This week we decided to talk about the most royal flower of all – iris. The irises mythology dates back to Ancient Greece, when the goddess Iris, who personified the rainbow (the Greek word for iris), acted as the link between heaven and earth. It’s said that purple irises were planted over the graves of women to summon the goddess Iris to guide them in their journey to heaven. Irises became linked to the French monarchy during the Middle Ages, eventually being recognized as their national symbol, the fleur-de-lis.
The iris is often associated with royalty and it’s no wonder. This regal flower puts on quite a show in the garden in early to mid-summer. It’s stately blooms range in color from traditional shades of purple and blue to yellow, white, pink, red, chartreuse, brown and nearly black so there really is an iris that will fit any occasion.Iris is both the common and scientific name for these impressive flowers. There are 325 species and 50,000 registered varieties of irises. These flowers are typically divided into two groups, bearded iris and beardless irises, which include Japanese and Siberian irises. They range from towering flowers of five feet or more to tiny dwarfs less than eight inches tall.
The bearded iris looks like it has a tiny beard, as the “falls” (the lower petals that droop down) are fuzzy. Beardless irises lack the fuzzy appearance. Irises reproduce via swollen roots. While the bearded iris produces a plump tuber, called a rhizome that looks like an oblong potato, others produce small bulbs. Wild irises, typically blue or purple, grow throughout the United States and are often referred to as blue flag. These irises resemble the Siberian Iris. Florist irises are typically blue or purple and are used as accents in floral bouquets.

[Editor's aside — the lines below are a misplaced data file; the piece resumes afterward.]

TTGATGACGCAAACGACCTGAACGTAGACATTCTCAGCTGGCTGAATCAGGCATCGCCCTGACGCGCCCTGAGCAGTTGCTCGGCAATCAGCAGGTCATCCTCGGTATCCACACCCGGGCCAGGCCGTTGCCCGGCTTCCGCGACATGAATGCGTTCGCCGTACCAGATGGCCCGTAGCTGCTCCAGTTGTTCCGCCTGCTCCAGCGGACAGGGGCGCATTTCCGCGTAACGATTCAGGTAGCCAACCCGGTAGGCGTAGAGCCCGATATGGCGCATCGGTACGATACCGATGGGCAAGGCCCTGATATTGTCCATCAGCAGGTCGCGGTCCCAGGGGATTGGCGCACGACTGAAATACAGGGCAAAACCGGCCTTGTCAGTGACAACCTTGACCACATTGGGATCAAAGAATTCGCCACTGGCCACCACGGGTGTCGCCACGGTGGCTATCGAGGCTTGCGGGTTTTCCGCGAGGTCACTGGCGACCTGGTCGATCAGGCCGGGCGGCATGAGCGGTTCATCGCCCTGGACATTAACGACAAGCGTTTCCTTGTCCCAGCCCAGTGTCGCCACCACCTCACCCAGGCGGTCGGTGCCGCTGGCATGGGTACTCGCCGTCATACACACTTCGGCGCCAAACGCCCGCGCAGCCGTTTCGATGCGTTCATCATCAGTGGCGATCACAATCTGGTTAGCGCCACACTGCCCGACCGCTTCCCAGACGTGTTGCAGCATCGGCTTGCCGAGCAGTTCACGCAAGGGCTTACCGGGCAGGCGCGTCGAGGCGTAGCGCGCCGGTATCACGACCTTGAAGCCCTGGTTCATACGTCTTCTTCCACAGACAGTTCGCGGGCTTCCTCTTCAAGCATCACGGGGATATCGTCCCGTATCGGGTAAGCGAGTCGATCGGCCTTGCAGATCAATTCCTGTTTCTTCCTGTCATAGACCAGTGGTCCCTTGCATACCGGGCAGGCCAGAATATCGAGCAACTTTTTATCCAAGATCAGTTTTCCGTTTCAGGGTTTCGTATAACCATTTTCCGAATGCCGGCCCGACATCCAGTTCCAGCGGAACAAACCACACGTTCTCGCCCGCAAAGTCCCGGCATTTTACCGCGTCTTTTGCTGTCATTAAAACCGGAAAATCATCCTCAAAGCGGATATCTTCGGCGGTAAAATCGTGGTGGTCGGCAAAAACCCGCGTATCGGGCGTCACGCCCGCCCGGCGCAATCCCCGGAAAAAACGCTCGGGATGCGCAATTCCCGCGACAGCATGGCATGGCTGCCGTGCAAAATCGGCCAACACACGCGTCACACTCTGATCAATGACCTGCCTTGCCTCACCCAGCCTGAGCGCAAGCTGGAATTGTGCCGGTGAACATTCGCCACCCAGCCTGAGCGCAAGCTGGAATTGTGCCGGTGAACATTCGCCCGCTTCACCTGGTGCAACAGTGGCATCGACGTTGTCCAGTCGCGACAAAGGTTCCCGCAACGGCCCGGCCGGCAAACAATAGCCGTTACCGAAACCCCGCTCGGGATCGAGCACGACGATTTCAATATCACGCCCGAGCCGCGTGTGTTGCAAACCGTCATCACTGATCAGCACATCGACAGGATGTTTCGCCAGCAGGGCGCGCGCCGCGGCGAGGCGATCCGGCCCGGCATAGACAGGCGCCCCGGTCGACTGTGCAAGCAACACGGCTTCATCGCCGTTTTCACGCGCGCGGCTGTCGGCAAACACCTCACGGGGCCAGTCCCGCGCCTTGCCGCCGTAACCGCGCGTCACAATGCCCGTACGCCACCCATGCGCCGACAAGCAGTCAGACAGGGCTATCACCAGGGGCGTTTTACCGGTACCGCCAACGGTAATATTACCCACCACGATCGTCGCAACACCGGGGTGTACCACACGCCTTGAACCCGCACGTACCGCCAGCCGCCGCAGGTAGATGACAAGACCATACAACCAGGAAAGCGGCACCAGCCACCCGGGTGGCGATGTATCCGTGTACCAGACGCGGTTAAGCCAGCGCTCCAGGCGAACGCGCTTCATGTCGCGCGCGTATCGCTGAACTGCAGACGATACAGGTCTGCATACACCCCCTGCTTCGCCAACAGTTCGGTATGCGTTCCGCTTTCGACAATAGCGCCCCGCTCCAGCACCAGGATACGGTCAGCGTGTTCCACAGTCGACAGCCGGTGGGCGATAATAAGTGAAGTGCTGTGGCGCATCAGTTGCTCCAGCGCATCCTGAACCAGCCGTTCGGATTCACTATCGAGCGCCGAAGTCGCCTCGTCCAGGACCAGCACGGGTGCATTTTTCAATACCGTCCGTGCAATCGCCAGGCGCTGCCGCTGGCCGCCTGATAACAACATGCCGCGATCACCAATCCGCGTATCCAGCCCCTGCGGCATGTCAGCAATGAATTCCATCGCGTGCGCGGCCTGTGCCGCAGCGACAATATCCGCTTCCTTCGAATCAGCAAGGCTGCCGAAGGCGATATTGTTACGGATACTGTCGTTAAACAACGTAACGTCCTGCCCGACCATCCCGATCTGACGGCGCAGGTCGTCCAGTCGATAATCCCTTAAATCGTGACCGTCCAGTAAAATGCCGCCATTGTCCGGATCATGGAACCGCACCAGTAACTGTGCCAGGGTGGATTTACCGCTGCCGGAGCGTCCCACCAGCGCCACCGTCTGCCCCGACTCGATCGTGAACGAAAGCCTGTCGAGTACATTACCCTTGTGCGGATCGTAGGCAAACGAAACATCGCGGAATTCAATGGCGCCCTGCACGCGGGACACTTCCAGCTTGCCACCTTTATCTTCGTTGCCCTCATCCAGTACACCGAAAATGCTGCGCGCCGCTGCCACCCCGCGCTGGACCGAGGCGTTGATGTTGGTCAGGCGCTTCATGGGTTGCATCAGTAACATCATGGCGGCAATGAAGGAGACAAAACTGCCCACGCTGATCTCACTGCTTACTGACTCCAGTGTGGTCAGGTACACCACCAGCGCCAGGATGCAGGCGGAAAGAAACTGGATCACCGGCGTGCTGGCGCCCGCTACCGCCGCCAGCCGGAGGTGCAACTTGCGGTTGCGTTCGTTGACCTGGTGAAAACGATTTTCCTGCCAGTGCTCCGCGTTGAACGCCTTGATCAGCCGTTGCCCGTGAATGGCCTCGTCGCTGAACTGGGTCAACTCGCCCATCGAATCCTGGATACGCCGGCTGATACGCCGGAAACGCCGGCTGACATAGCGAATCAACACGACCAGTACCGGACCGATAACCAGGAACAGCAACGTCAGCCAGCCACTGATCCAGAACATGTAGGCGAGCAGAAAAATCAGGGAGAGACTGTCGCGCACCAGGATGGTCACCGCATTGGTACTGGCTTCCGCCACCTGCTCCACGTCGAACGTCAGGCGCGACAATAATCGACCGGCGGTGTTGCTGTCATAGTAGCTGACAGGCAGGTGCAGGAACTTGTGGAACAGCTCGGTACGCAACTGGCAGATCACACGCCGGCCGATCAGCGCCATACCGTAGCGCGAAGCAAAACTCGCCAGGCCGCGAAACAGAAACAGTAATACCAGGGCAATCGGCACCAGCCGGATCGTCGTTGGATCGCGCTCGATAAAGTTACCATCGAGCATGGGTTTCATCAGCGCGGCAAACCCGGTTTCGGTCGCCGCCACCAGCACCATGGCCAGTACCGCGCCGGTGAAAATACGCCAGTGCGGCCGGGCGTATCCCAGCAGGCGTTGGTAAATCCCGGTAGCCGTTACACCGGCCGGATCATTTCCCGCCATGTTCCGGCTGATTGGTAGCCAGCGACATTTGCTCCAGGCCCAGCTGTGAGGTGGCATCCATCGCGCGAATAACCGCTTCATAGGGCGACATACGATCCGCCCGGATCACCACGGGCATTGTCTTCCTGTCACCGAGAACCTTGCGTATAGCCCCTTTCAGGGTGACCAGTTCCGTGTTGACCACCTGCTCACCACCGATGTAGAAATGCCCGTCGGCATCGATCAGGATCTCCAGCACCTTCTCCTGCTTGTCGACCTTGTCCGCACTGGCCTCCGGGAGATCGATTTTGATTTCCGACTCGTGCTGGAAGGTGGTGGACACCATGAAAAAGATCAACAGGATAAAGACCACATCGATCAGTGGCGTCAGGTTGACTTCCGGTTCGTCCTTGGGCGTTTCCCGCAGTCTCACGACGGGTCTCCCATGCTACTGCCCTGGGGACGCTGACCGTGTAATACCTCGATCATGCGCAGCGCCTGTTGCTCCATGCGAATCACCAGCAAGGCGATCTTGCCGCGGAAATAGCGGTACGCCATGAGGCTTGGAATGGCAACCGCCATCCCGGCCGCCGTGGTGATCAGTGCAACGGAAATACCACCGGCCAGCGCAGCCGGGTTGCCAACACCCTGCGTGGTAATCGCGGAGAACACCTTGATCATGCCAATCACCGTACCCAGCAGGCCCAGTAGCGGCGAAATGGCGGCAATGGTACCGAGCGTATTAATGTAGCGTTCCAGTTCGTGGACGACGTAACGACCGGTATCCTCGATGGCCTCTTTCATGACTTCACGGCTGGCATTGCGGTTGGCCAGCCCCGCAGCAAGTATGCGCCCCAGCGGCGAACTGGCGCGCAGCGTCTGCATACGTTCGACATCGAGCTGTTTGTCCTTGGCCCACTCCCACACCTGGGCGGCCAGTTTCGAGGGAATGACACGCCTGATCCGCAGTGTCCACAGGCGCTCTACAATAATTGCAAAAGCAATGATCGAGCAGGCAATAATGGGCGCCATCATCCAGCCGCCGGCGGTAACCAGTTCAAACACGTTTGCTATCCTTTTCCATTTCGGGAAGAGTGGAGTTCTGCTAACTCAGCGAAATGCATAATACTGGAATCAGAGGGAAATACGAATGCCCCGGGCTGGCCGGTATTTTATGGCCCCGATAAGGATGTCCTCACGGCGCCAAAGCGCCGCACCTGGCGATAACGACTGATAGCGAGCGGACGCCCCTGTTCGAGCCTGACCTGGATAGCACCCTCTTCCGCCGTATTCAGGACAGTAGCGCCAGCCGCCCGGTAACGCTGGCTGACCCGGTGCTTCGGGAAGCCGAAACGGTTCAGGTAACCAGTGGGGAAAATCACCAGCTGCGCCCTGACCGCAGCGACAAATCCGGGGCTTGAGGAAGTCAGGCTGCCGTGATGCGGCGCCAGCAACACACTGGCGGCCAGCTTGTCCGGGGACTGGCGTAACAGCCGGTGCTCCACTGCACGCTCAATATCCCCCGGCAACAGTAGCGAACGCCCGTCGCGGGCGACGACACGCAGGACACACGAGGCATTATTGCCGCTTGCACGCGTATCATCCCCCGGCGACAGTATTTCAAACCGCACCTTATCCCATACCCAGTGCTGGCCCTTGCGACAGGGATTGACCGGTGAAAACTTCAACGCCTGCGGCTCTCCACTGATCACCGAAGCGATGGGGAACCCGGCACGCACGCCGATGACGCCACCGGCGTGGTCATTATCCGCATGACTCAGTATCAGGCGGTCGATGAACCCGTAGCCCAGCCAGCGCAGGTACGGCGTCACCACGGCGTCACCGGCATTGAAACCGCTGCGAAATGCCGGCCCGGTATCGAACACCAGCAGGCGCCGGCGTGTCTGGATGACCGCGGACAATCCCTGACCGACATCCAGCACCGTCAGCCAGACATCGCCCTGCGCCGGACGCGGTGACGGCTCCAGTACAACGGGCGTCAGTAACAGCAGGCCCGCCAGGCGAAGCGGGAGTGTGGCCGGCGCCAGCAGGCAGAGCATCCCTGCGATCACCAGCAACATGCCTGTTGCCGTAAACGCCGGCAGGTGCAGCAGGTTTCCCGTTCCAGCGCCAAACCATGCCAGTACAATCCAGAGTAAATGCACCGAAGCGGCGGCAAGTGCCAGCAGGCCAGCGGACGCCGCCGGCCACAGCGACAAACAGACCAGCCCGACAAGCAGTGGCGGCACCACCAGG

Irises are also used in medicine – rhizomes of the German Iris (I. germanica) and Sweet Iris (I. pallida) are traded as orris root and are used in perfume and medicine, though more common in ancient times than today. The roots of the iris plant have been used medicinally to treat skin infections, syphilis, stomach problems and dropsy. Today the roots are still used to purge the liver. Some alternative medicine uses include using yellow iris to treat dandruff and white iris to treat asthma and bronchitis, as well as use as a diuretic. Iris essential oil (absolute) from flowers are sometimes used in aromatherapy as sedative medicines. The dried rhizomes are also given whole to babies to help in teething. Gin brands such as Bombay Sapphire and Magellan Gin use orris root and sometimes iris flowers for flavor and color.
For orris root production, iris rhizomes are harvested, dried, and aged for up to 5 years. In this time, the fats and oils inside the roots undergo degradation and oxidation, which produces many fragrant compounds that are valuable in perfumery. The scent is said to be similar to violets. The aged rhizomes are steam-distilled which produces a thick oily compound, known in the perfume industry as “iris butter” or orris oil.